Getting military-to-civilian transition right: What’s good for Scotland is good for the UK


I recently came across the Scottish Veterans Commissioner’s ‘strategic overview of transition from the Armed Forces’. 

Published in late 2020, it post-dates the UK Government’s ‘Strategy for Our Veterans’ by over two years. Not surprisingly then, it offers a more nuanced insight into many of the challenges faced by veterans undergoing transition from a career in the Armed Forces.

Rather than just providing a few vision statements, it makes several recommendations, including that a ‘fresh transition model is needed [that] puts the individual at the centre’ (p. 10). If the individual referred to is the person undergoing the transition from the Armed Forces, this is an observation and aspiration that is crucial to transition success. I say that, as the ‘success’ of any transition can only be judged by the individual undergoing it in my view.

It is tempting for any agency involved in supporting those undergoing military-to-civilian transition (MCT) to attempt to measure their own and the individual’s ‘success’ by externally imposed measures, for example by how quickly a veteran secures employment. 

A paid job is likely to be of crucial importance to most transitioning from service in the Armed Forces to be able to support themselves and their families. However, an unfulfilling job is not the same as one that is enjoyable and positively challenging. Employment — for most — is more than just a means to financial ends. It provides a sense of belonging, along with personal, professional and social structure, and an identity and a role — much like might have been enjoyed within the Armed Forces’ environment. 

It therefore follows that only the individual directly involved can tell us when they feel a transition from the Armed Forces has been successful, particularly as it is likely to entail other subjectively judged ‘success’ criteria such as housing and location, both of which imply a success judgement based on mutually influencing practical and emotional concerns. 

Support will only take a ‘Service Leaver’ and veteran so far though. The Scottish strategy also states that these individuals ‘need to take responsibility for their transitions’, which in turn requires them to ‘own it’ (p. 10). Agreed.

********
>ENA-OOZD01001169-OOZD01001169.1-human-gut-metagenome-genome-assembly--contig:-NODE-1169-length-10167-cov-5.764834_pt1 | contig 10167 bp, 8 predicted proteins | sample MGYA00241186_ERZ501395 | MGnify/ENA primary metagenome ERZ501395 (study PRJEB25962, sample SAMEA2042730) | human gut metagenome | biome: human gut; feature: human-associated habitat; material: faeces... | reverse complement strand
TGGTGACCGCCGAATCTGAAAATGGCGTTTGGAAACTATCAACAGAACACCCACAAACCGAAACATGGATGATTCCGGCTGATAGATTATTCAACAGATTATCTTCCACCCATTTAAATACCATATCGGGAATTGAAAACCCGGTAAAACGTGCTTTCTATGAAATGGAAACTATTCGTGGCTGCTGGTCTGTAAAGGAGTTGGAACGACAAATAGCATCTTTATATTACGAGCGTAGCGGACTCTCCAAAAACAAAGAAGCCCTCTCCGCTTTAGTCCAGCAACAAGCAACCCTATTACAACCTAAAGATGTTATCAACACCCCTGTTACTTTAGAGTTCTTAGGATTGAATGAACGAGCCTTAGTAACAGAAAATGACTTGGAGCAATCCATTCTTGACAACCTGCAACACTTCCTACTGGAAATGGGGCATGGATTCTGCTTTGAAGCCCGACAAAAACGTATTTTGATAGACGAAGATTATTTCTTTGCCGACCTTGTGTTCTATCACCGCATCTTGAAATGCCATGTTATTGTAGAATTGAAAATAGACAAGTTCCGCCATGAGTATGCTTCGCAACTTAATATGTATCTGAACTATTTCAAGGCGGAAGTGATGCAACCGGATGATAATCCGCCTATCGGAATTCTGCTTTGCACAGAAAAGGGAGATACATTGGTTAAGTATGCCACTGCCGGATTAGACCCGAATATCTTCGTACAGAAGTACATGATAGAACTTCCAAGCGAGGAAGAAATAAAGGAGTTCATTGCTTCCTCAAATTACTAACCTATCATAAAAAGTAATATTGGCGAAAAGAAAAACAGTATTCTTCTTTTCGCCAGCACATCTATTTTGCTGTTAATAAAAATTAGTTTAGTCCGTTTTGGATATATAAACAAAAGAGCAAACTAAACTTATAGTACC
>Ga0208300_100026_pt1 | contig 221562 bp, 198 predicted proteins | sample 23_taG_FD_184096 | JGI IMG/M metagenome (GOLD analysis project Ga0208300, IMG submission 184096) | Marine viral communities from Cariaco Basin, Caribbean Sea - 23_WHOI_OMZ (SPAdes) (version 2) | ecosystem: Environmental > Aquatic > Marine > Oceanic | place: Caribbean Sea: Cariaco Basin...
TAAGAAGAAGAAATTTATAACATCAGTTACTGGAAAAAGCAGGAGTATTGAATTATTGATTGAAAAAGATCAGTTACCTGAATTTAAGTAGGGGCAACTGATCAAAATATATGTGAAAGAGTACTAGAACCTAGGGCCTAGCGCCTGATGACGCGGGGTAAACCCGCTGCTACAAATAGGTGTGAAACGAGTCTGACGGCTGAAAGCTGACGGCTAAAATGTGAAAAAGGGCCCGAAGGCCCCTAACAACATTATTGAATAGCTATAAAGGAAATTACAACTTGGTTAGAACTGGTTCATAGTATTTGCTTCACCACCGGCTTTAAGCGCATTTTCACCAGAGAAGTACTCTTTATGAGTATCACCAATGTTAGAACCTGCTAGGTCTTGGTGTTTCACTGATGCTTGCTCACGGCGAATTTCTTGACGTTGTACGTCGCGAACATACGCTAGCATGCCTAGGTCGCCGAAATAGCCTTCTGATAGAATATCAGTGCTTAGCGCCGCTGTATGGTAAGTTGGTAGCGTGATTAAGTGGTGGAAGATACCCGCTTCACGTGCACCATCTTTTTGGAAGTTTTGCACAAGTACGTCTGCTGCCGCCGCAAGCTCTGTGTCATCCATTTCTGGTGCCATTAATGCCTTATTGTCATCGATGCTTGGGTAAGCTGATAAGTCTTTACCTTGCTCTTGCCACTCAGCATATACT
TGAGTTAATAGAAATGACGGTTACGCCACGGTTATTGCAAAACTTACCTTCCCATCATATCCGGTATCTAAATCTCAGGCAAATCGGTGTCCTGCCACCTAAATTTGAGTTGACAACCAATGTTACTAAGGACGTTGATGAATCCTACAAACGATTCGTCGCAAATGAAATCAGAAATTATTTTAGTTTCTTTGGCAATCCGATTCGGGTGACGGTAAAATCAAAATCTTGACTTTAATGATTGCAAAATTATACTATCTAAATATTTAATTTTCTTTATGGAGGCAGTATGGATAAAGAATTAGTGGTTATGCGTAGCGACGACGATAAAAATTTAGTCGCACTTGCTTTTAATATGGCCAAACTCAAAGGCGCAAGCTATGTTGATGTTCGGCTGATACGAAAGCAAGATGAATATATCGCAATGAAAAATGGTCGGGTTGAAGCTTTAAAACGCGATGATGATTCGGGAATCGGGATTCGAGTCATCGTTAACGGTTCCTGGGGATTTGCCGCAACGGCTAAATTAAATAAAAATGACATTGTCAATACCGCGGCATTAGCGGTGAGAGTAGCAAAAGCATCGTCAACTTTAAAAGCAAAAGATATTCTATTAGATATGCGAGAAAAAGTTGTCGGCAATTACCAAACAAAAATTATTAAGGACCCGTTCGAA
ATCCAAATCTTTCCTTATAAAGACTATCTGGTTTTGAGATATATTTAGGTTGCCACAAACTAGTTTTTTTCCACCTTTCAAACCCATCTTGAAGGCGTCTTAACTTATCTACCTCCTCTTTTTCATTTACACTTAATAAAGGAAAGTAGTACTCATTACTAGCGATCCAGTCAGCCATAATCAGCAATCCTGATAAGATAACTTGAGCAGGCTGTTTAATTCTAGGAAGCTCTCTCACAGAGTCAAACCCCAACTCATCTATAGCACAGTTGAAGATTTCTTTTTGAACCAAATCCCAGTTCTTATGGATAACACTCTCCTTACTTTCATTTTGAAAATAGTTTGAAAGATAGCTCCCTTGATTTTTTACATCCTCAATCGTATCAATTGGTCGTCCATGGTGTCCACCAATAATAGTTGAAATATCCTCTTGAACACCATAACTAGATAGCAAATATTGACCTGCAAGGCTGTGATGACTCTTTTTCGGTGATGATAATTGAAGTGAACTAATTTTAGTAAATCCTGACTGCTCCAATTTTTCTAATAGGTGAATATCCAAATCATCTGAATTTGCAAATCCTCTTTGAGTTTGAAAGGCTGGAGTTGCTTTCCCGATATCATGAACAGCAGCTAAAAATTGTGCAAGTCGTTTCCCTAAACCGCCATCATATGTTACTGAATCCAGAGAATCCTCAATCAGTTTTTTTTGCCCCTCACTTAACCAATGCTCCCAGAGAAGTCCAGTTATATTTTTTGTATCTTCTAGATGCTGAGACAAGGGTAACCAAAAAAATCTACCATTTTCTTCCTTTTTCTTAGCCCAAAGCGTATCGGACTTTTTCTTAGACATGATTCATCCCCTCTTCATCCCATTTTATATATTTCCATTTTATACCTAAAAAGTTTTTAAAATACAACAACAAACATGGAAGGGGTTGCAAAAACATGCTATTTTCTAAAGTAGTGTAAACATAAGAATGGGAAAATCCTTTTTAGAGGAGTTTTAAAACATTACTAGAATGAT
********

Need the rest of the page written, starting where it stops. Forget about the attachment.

But therein lies another issue: in any transition situation, it can be hard to take control of a stressful change process, particularly when forced upon an individual by premature career end, perhaps exacerbated and resulting from health issues or other debilitating complications.

That individual therefore needs support to be able to take control of their transition and ‘own it’. That, in my view, is the most important and pivotal support we can offer. By enabling a sense of control and ownership, this, in turn, provides a motivational impulse of its own, along with a clarity that can clear the way for both subjective and objective transition ‘success’. 

Before moving on to how this support might be offered, and among the many apposite recommendations the Scottish strategy makes, it advises that such ‘support should be extended to spouses and partners’ (p. 10). As I have written about at length elsewhere, the immediate family members of an individual undergoing MCT can — and almost always do — offer pivotal support to that individual during a challenging process of change (much as they are likely to have done when that individual was serving in the Armed Forces – two particularly good reports make this point here and here). For that reason alone, these family members deserve support, as by supporting them, we are reinforcing support to the ‘Service Leaver’.

More importantly however, these family members will also be undergoing some form of transition alongside that Service Leaver, either from the military ‘bubble’ they too have occupied (with its built-in accommodation, social life, elements of schooling and so on), or at least from vicarious proximity from Service life and all the sacrifices that involves. This, of course, is recognised in the Armed Forces Covenant. Therefore, it is not just to the Service Leaver and veteran that we owe a duty of care, but to immediate family members for whom the sacrifices have often been more onerous. 

That duty of care extends to supporting all involved in this MCT process understand how to ‘own’ their transition. This begins by enabling them to understand and ‘own’ themselves, potentially achieved, in turn, by them exploring and leading their own transition story…

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